News Tezos Finally Launches Betanet

Tezos Finally Launches Betanet


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The summer of launches continues with Tezos being the latest project to go live yesterday after the Tezos Foundation launched the public blockchain.

Blocks are now being found and processed (pictured above) through staking, or as they call it, bakers. There won’t be any block rewards for the first three weeks, with the Tezos Foundation being the only staker during that period.

Afterwards, there is a somewhat complex Proof of Stake system that utilizes delegation. That might bring to mind EOS, but there is no limit to delegates in Tezos.

From the alpha documentation, it appears anyone can stake if they put down the cost of a security deposit at 512 XTZ per block created and 64 XTZ per endorsement.

Their security deposit can be forfeited if two endorsements are made, with the set-up here appearing to be a somewhat simpler version of Ethereum’s casper.

Stakers in return receive 80 tez per block, with blocks found every one minute. More correctly, the block reward is 16, while the endorser block reward is 2, with there being 32 endorsers per block. Making it a total of 80 new tezos per block or a yearly inflation of around 5% of currently 763,306,929.69 tez.

Capacity here appears to be limited at 5MB every 10 minutes, with the protocol having smart contracts. Making it pretty similar to some other blockchains, with the unique feature being in-built governance.

We tried to reach out to understand how exactly that works, but without much success. In theory, a developer is meant to propose a code change, and then stakers decide whether to accept it or not. If an 80% threshold is passed, the code change sort of automatically merges.

We may well see that in practice soon enough. The Tezos Foundation recently announced AML/KYC requirements to the anger of many tezosians. Soon enough, therefore, one of them might try and utilize this in-built governance to perhaps remove the requirement.

Shaun Belcher from the Board of Directors at Tezos Commons Foundation, says “it is a touchy subject that upset many in our community,” before further adding:

“It is unlikely to be removed, perhaps not impossible. There is a project being built to restore a level of fungibility to Genesis token holders post-KYC that will be announced in the future.”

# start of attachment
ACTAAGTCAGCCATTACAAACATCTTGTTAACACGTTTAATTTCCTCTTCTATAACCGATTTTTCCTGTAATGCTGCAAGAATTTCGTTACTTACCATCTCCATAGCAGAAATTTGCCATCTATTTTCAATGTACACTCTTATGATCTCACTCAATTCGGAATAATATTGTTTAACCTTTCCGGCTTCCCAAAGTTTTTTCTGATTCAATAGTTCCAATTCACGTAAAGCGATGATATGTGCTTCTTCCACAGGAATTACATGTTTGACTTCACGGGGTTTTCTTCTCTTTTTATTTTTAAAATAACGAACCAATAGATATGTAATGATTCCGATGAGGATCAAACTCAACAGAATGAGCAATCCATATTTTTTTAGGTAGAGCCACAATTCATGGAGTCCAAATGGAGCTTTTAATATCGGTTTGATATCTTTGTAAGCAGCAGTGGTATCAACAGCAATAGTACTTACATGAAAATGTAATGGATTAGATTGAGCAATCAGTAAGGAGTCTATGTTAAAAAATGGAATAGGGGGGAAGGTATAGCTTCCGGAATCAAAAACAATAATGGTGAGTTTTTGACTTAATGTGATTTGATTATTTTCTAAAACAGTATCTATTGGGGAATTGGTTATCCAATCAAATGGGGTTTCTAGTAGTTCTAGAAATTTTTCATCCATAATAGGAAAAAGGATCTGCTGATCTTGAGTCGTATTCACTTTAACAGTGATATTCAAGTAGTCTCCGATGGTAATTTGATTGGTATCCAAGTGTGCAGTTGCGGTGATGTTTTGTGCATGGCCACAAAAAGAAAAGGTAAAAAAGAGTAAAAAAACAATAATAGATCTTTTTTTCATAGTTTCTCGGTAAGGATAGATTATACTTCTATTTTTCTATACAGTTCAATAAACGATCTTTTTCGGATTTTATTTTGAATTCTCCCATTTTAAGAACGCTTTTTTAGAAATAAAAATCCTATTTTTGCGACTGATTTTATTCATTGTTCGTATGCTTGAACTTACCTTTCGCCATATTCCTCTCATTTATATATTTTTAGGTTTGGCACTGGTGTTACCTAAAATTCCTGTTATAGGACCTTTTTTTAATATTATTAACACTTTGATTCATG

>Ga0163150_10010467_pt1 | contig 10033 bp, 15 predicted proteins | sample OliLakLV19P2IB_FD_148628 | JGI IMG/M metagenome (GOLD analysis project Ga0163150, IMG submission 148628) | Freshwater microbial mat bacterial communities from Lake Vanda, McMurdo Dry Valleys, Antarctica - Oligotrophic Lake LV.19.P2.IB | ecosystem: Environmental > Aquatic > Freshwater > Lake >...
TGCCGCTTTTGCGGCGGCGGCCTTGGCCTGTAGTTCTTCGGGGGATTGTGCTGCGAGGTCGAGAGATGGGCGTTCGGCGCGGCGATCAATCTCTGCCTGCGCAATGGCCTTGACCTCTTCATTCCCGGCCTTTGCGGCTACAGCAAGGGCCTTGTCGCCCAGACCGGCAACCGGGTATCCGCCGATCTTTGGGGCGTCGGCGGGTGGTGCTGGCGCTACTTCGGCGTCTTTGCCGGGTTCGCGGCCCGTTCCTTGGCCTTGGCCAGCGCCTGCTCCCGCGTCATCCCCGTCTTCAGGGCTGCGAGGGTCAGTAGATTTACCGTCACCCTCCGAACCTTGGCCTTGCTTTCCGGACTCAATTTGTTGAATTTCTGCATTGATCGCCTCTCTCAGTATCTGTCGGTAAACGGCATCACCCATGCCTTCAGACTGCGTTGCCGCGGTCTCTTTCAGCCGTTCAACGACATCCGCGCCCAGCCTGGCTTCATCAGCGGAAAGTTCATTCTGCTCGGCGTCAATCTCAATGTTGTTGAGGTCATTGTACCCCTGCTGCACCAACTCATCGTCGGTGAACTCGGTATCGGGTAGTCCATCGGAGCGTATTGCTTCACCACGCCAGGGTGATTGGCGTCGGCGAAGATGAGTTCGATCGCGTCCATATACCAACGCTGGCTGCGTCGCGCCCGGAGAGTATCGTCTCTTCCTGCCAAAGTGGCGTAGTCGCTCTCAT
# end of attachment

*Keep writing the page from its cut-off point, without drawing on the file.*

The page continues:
That is only the latest of controversies in this project which raised 65,630 bitcoins and 361,122 eth, worth at the time $230 million, in July 2017.

A dispute between the founders led to even class action lawsuit threats from investors, with Arthur Breitman, Tezos’ lead dev, eventually effectively saying either the foundation launches or he will do so himself.

That checkmate of sorts opened the way for yesterday’s launch, with just how difficult the pre-launch times were shown by a reddit moderator announcing a “general amnesty.” He says:

“Everyone unbanned on RIOT and most non-spam accounts on Reddit. Welcome home. We have had some trials and tribulations. Whatever our disagreements and suffering, let it pass and go. Let’s look to a bright future, together.”

Whether the future for Tezos will indeed be bright, time will say, but Belcher says Tim Draper, a VC who backed the project, “was always supportive of Tezos even through the difficult times.”

Zooko Wilcox-O’Hearn of Zcash was listed as an advisor during the ICO days. “Zooko is a close friend of the Breitmans so yes he has always been involved,” Belcher says.

Emin Gün Sirer, who was also listed as an advisor, told trustnodes he is still advising, so the Cornell Professor is still around the project.

Which makes this a somewhat happy ending after some very tough navigation through very difficult waters, but the project still has a long way ahead.

Wallets are only starting to come out for tezos. Exchanges will probably eventually list it, but why a dapp might want to run on tezos rather than eth is not an easy question to answer.

As a public blockchain that aims to be decentralized they of course have the same scalability limitations, with the only advantage being in extremely rare events where they might be able to better address a potential dispute between developers or developers and holders.

Something which may make the project interesting from one angle, or at least different, but it has a lot of catching up to do, and whether it can gain even a reasonable market share of smart contract development considering the far more developed ethereum ecosystem, only time can say.



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